When it comes to green energy progress in the European Union, few countries have had more challenging paths than that of the UK. But a new report by alternative energy analysts GlobalData found that if renewables continue to grow along its present path in the UK, their combined capacity could meet that of fossil fuel capacity by 2025.
The GlobalData report found that cumulative installed capacity of renewable energy plants is expected to reach 79,000 megawatts (MW) by 2025. This is just 2,000 MW less than the predicted installed fossil-fuel capacity by the same year.
So where are all the renewables coming from? For starters, there is wind energy (which won’t surprise anyone who has ever visited coastal UK). Wind is expected to grow from about 6,000 MW in 2011 to 53,000 MW by 2025. Accelerated growth has resulted in part from government support and investment in offshore wind farms.
But it is not all wind; solar energy is growing, too. Growth of solar photovoltaics in the UK is expected to take installed capacity of just over 1,000 MW in 2011 to 13,338 MW in 2025, according to the GlobalData report.
All this, of course, is based on the presumption that the UK government continues its support for the renewable sector in the form of subsidies and other actions designed to encourage growth in alternative energy. But to many industry observers, this support is not strong and defined enough to be counted on.
In August, about 170 UK-based green technology and energy businesses signed a letter to UK Prime Minister David Cameron by the Renewable Energy Association that called for a public declaration of support for green energy. The letter also called for a resolution to the uncertainty that surrounds renewable subsidies, reported the Guardian. Prince Charles was one of the signatories of the letter.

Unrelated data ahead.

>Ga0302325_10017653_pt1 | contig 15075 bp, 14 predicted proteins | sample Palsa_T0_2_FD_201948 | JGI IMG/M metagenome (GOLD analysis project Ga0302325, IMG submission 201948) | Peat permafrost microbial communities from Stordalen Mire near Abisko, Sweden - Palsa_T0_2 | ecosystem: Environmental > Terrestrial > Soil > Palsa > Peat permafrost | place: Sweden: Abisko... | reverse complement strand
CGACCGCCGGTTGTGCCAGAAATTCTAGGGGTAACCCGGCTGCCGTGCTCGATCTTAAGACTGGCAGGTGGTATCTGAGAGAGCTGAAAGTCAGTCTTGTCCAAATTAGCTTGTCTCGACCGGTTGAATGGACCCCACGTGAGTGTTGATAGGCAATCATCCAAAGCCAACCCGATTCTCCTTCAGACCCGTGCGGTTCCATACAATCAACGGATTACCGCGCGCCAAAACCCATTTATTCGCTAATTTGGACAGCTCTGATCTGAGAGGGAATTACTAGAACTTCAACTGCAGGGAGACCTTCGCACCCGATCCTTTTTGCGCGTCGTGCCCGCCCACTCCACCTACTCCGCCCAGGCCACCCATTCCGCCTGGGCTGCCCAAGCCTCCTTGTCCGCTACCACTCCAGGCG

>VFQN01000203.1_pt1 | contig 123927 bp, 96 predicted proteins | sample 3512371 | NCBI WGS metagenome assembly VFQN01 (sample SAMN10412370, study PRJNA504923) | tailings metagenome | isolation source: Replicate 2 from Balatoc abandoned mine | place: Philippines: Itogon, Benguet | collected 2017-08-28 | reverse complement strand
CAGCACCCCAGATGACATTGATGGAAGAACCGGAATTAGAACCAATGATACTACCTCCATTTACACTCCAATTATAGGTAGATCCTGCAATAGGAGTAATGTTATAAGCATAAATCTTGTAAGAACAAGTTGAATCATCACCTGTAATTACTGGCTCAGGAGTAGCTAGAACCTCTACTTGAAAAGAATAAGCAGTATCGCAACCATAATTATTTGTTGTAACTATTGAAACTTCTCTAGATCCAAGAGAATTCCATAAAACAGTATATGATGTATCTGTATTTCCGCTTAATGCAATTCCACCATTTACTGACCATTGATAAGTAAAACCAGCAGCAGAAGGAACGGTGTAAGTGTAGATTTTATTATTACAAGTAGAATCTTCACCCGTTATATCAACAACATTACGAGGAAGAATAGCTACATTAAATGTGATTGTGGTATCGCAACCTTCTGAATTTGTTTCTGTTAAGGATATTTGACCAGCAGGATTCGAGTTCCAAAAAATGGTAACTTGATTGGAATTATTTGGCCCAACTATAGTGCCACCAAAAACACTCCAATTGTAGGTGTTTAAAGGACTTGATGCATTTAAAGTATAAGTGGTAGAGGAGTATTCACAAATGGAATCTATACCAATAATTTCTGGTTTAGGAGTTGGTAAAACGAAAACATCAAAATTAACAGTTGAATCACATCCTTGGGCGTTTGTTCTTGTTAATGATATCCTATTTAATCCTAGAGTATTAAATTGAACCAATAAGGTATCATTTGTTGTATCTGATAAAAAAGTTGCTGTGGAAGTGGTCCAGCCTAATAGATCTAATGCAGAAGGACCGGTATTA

The Renewable Energy Association and its supporters worry that government subsidies, once clear-cut and strongly supported by Parliament, are being undermined. While offshore wind subsidies are carved in stone until 2017, subsidies for onshore wind projects will be subject to another review in the near future, and solar subsidies are up for review again next year, with no certainty that support will continue. The association maintains that this patchwork of subsidy regulations and renewal dates is confusing and scaring off financial backers from renewable energy projects.
Martin Wright, chairman of the association, said:
Renewables must not be treated like a political football, kicked between the Department of Energy and Climate Change and the Treasury. Government shouldn’t squander this once in a generation opportunity to transform our energy system into one fit for the future, with all the jobs and inward investment this will bring.
So who are the players of this “political football”? Most of the association’s charges are currently being aimed at George Osborne, a member of the Conservative Party and the UK’s top economic and financial minister. Osborne is reportedly committed to cutting the UK’s deficit, and green energy proponents worry his measures will come at the expense of support for renewables.
Detractors have accused Osborne of trying to scrap green energy legislation to placate Conservative Party backbenchers in Parliament, many of whom are already actively campaigning in their constituencies against wind farms and new transmission lines for carrying the generated electricity to population areas. Existing transmission resources are at full capacity, and the push to expand wind power in the UK cannot be accomplished without more power lines.